After it was announced that David Katzenberg and Seth Grahame-Smith were forming a production company whose first order of business was to develop a sequel to the Tim Burton comedy Beetlejuice, the biggest question on everybody’s mind was whether they would be casting a newer, younger actor in the title role and treating this film as something of a reboot, or if they would be getting Michael Keaton to once again don the zombie makeup and green hair of the iconic ghost with the most. As it turns out, Katzenberg and Grahame-Smith are very wise men who understand that Michael Keaton, quite frankly, is Beetlejuice. It didn’t even feel right when somebody else voiced him for the animated series and I was 8 when I watched that.
During a recent interview with Entertainment Weekly, Katzenberg and Grahame-Smith defended what they’re doing with this new movie. First, Katzenberg assured everyone, “We’re not remaking Beetlejuice. People have been very angry about that.” As they’ve said since the beginning, what they’re doing is going to be a completely new sequel. Grahame-Smith further clarified their approach, “When Warner Bros. came to us about it, we said the only way we’d do it if we got Tim [Burton’s] blessing and involvement, and we got that, and the star of the movie has to be Michael Keaton as Beetlejuice, and it’s a true continuation 26 years later. Not just throwing him in as a cameo going, ‘Hey, it’s me. I endorse this movie.’”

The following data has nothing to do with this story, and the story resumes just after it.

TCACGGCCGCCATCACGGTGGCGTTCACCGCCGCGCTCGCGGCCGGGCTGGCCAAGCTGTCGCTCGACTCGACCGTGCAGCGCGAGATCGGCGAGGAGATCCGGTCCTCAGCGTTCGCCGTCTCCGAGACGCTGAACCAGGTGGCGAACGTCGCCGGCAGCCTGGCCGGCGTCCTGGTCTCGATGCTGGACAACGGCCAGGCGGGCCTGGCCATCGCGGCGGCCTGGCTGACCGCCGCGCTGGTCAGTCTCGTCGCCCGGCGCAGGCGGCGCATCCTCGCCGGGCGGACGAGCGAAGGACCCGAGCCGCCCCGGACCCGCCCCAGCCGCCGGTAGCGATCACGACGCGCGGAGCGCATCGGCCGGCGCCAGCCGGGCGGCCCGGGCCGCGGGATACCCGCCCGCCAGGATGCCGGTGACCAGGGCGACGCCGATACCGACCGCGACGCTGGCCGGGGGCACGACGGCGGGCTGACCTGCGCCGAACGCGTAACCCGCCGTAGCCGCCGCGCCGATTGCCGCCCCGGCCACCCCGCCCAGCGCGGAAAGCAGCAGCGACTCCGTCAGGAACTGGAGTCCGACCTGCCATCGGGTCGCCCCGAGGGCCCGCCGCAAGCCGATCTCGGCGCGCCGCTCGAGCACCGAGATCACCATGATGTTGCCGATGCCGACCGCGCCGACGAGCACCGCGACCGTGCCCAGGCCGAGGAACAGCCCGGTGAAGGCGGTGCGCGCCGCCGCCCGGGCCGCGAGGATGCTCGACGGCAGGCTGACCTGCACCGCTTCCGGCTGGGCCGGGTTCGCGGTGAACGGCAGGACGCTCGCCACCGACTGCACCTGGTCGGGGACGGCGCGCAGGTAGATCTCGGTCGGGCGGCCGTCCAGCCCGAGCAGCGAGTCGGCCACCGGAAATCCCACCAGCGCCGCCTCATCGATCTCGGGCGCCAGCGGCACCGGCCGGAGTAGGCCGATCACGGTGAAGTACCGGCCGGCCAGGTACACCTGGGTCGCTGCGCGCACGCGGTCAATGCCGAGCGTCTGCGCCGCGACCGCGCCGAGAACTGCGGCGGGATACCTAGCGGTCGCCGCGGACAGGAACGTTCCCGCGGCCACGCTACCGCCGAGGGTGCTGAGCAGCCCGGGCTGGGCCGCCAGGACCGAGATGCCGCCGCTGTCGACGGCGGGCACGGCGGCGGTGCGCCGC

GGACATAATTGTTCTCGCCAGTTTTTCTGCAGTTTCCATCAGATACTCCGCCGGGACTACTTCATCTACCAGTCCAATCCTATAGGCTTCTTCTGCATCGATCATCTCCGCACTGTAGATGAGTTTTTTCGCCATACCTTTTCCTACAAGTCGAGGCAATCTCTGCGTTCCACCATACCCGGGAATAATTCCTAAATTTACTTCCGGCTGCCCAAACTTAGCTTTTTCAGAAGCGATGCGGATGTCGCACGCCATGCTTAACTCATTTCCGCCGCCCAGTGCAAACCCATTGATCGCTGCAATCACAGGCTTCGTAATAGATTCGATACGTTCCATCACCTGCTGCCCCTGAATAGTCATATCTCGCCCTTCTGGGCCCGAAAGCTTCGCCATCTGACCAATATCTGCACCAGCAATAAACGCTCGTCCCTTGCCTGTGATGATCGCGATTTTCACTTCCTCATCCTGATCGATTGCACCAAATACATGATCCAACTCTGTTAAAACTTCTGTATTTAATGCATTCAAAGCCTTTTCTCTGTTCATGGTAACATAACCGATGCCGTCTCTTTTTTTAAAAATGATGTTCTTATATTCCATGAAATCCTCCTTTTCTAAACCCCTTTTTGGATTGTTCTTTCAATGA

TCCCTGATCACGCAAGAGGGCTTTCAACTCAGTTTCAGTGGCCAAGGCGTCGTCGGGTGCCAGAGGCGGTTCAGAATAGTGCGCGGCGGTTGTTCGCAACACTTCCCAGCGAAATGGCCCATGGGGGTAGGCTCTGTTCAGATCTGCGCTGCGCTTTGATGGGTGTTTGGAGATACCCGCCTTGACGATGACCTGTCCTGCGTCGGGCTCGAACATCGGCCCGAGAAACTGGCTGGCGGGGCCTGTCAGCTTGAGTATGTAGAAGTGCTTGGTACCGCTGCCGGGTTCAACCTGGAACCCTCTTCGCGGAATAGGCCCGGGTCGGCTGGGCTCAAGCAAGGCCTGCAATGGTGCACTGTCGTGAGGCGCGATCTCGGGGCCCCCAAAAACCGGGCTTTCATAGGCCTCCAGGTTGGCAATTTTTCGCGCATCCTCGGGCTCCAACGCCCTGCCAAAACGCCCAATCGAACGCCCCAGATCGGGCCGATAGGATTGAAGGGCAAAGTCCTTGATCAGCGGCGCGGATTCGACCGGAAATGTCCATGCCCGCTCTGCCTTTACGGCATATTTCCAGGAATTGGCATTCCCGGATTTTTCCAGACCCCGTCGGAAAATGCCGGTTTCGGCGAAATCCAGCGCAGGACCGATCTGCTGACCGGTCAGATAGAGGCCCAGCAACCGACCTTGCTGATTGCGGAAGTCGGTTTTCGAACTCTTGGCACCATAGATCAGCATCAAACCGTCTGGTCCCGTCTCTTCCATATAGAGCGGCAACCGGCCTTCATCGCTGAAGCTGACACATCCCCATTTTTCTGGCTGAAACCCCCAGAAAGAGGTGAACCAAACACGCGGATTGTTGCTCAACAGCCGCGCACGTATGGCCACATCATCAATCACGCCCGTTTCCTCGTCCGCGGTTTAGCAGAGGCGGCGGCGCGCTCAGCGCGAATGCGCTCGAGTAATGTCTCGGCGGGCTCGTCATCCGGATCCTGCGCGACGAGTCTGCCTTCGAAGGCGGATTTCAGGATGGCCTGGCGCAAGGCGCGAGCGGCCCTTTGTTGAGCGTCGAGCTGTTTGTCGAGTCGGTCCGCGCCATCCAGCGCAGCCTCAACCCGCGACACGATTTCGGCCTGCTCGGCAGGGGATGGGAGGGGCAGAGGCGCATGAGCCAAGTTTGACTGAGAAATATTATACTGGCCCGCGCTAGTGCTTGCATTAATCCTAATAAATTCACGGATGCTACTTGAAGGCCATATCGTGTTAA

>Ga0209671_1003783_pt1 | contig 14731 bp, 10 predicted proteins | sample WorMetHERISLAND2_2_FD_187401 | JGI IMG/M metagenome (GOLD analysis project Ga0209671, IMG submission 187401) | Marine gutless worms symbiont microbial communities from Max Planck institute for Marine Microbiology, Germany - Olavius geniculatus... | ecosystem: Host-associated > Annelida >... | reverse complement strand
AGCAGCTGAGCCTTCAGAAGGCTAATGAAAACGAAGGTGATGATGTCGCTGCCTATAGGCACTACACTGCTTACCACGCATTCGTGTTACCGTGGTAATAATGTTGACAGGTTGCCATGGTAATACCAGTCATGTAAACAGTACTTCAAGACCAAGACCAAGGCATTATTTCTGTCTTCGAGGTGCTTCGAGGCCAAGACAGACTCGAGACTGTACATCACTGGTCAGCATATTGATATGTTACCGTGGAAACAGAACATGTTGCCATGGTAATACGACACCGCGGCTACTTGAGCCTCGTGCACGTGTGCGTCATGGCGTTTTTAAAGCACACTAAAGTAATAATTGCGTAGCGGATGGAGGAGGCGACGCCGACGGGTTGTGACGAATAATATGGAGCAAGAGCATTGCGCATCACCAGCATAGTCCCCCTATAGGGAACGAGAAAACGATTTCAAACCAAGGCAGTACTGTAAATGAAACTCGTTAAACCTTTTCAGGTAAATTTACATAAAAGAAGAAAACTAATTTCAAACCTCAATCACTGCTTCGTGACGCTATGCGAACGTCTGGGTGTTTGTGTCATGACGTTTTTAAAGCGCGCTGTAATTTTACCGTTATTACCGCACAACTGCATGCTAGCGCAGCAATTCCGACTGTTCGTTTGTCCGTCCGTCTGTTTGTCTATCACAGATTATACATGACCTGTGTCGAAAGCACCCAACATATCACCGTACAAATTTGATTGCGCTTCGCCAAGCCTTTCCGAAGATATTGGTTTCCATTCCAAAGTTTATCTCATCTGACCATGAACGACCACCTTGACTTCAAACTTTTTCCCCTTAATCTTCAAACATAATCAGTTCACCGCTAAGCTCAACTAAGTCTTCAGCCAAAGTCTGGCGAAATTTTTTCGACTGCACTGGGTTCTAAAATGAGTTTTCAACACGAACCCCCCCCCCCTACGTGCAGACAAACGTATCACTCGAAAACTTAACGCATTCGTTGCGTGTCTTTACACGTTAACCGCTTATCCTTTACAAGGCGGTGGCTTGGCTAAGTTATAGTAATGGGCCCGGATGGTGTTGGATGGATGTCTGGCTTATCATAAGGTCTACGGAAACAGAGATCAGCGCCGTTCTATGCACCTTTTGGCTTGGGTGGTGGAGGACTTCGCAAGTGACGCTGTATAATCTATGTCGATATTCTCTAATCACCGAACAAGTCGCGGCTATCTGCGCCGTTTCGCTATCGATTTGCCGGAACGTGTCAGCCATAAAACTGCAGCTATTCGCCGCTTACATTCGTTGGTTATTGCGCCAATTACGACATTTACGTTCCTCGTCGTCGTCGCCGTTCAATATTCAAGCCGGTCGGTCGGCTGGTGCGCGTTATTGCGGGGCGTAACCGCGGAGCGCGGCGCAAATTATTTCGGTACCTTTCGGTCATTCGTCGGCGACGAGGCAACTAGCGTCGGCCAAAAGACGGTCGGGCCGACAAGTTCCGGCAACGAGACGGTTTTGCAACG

This isn’t all wrapped up in a nice little package though. Keaton isn’t yet attached to the project. The creative duo want to first develop the film so that they have something to present the actor with, rather than try to get him to commit to something blind. A lot of people are still going to think it’s very strange to see a new Beetlejuice movie that isn’t directed by Tim Burton. I mean, a large part of the reason that movie exists was just as a showcase for Burton’s visual style. But if a sequel is going to be made, it sounds to me like these two are the guys to make it happen. Not everyone in the film industry would commit to the idea of casting a 60-year-old actor as the star of a movie that could re-launch a potential franchise. Maybe they have the respect for the material and the balls to make something good.